96 Flag of Sweden Holmstrom, TomasTomas Holmstrom

RW L 41 1994 Piteå, Sweden
35 Flag of the United States Howard, JimmyJimmy Howard

G L 30 2003 Ogdensburg, New York
37 Flag of the United States Janik, DougDoug Janik

 (UFA)

D L 34 2009 Agawam, Massachusetts
46 Flag of the Czech Republic Kindl, JakubJakub Kindl

D L 27 2005 Šumperk, Czechoslovakia
55 Flag of Sweden Kronwall, NiklasNiklas Kronwall

D L 33 2000 Stockholm, Sweden
5 Flag of Sweden Lidstrom, NicklasNicklas Lidstrom

 (C)

D L 44 1989 Västerås, Sweden
3 Flag of Sweden Lilja, AndreasAndreas Lilja

 (UFA)

D L 39 2005 Helsingborg, Sweden
18 Flag of Canada.svg Maltby, KirkKirk Maltby

 (UFA)

RW R 41 1996 Guelph, Ontario
24 Flag of Canada.svg May, BradBrad May

 (UFA)

LW L 42 2009 Toronto, Ontario
14 Flag of Canada.svg Meech, DerekDerek Meech

D L 30 2002 Winnipeg, Manitoba
20 Flag of the United States Miller, DrewDrew Miller

 (RFA)

LW L 30 2009 Dover, New Jersey
61 Flag of Slovenia Mursak, JanJan Mursak

LW R 26 2006 Maribor, Czechoslovakia
30 Flag of Canada.svg Osgood, ChrisChris Osgood

G L 41 2005 Peace River, Alberta
28 Flag of the United States Rafalski, BrianBrian Rafalski

D R 40 2007 Dearborn, Michigan
42 Flag of Sweden Ritola, MattiasMattias Ritola

C L 27 2005 Borlänge, Sweden
23 Flag of Canada.svg Stuart, BradBrad Stuart

D L 34 2008 Rocky Mountain House, Alberta
29 Flag of Canada.svg Williams, JasonJason Williams

 (UFA)

RW R 33 2009 London, Ontario
40 Flag of Sweden Zetterberg, HenrikHenrik Zetterberg

 (A)

LW/C L 33 1999 Njurunda, Sweden

Team captainsEdit


Honored membersEdit

Hall of Famers:
Players


Staff

Retired numbers:

Red Wings retired Banners

The banners hanging at Joe Louis Arena.

  • 1 Terry Sawchuk, G, 1949–55, 1957–64 & 1968–69, number retired March 6, 1994
  • 7 Ted Lindsay, LW, 1944–57 & 1964–65, number retired November 10, 1991
  • 9 Gordie Howe, RW, 1946–71, number retired March 12, 1972
  • 10 Alex Delvecchio, C, 1950–73, number retired November 10, 1991
  • 12 Sid Abel, LW, 1938–52, number retired April 29, 1995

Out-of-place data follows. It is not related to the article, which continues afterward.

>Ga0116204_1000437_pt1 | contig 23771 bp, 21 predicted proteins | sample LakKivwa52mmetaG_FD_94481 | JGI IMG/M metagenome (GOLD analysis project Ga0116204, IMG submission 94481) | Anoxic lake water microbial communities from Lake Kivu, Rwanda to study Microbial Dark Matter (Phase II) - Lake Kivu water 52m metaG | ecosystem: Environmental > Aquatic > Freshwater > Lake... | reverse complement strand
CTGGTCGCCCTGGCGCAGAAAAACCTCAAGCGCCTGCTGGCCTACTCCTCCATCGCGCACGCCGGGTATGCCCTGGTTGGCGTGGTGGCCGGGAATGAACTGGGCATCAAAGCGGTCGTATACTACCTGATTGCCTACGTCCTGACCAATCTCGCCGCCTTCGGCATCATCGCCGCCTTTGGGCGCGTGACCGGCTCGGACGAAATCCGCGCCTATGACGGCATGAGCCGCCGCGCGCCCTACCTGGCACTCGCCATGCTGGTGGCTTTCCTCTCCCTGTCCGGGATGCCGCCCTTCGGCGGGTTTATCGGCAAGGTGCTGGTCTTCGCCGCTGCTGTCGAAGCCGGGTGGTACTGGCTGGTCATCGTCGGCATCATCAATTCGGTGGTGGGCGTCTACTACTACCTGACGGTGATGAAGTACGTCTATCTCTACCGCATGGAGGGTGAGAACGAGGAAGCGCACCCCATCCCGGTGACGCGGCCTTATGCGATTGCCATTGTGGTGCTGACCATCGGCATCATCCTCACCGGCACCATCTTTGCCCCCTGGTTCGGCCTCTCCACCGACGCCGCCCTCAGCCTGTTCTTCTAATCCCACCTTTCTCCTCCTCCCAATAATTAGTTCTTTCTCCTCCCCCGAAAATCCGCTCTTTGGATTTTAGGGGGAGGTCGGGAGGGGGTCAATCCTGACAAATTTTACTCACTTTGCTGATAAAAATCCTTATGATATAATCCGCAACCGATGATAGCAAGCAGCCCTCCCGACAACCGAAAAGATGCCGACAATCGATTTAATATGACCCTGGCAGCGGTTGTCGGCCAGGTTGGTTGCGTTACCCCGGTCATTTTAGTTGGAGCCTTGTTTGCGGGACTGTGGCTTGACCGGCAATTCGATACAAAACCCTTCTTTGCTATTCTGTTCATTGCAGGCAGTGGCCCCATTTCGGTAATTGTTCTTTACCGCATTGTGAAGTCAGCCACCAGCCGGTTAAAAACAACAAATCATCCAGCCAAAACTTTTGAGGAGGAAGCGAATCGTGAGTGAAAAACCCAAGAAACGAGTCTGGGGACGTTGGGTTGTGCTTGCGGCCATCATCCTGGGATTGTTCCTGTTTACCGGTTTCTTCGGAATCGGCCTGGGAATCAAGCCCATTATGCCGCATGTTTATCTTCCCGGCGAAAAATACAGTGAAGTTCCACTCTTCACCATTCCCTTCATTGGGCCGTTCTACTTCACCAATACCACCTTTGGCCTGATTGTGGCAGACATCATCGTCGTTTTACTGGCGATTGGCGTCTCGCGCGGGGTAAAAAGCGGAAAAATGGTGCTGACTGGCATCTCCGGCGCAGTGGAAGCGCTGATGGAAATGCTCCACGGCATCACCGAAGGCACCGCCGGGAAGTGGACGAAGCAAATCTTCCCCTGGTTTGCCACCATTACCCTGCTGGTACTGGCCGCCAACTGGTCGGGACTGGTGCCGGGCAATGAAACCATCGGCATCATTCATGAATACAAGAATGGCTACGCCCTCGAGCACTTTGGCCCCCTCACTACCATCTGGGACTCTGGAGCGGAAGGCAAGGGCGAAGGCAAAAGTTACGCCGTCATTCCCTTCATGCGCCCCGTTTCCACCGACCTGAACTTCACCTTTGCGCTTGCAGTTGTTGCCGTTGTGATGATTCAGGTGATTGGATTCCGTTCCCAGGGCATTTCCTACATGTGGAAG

• 19 Steve Yzerman, C, 1983–2006, number retired January 2, 2007 (the banner features the captain "C" to honor his tenure as the longest serving captain in NHL history)
  • 99 Wayne Gretzky, Although he was never a member of the Red Wings, his number was retired league-wide February 6, 2000

Numbers out of circulationEdit

  • 6 Larry Aurie, RW, 1927-1939, following his retirement from the NHL. This was the first number ever retired by the Detroit Red Wings, however Aurie does not have a banner hanging in Joe Louis Arena. The NHL's official information publication, the Official NHL Guide And Record Book, listed the number as being retired from 1975 until 2000 when reference to it was removed at the request of the Red Wings organization. The team no longer considers the number to be retired, although it is not available for use.[23]
  • 16 Vladimir Konstantinov, D, 1991-97, following a career-ending vehicular accident.

First-round draft picksEdit


Franchise scoring leadersEdit

These are the top-ten point-scorers in franchise history. Figures are updated after each completed NHL regular season.

Note: Pos = Position; GP = Games Played; G = Goals; A = Assists; Pts = Points; P/G = Points per game; * = current Red Wings player

Points Goals Assists
Player Pos GP G A Pts P/G
Gordie Howe RW 1687 786 1023 1809 1.07
Steve Yzerman C 1514 692 1063 1755 1.16
Alex Delvecchio C 1549 456 825 1281 0.83
Sergei Fedorov C 908 400 554 954 1.05
Nicklas Lidstrom* D 1252 212 726 938 0.75
Norm Ullman C 875 324 434 758 0.87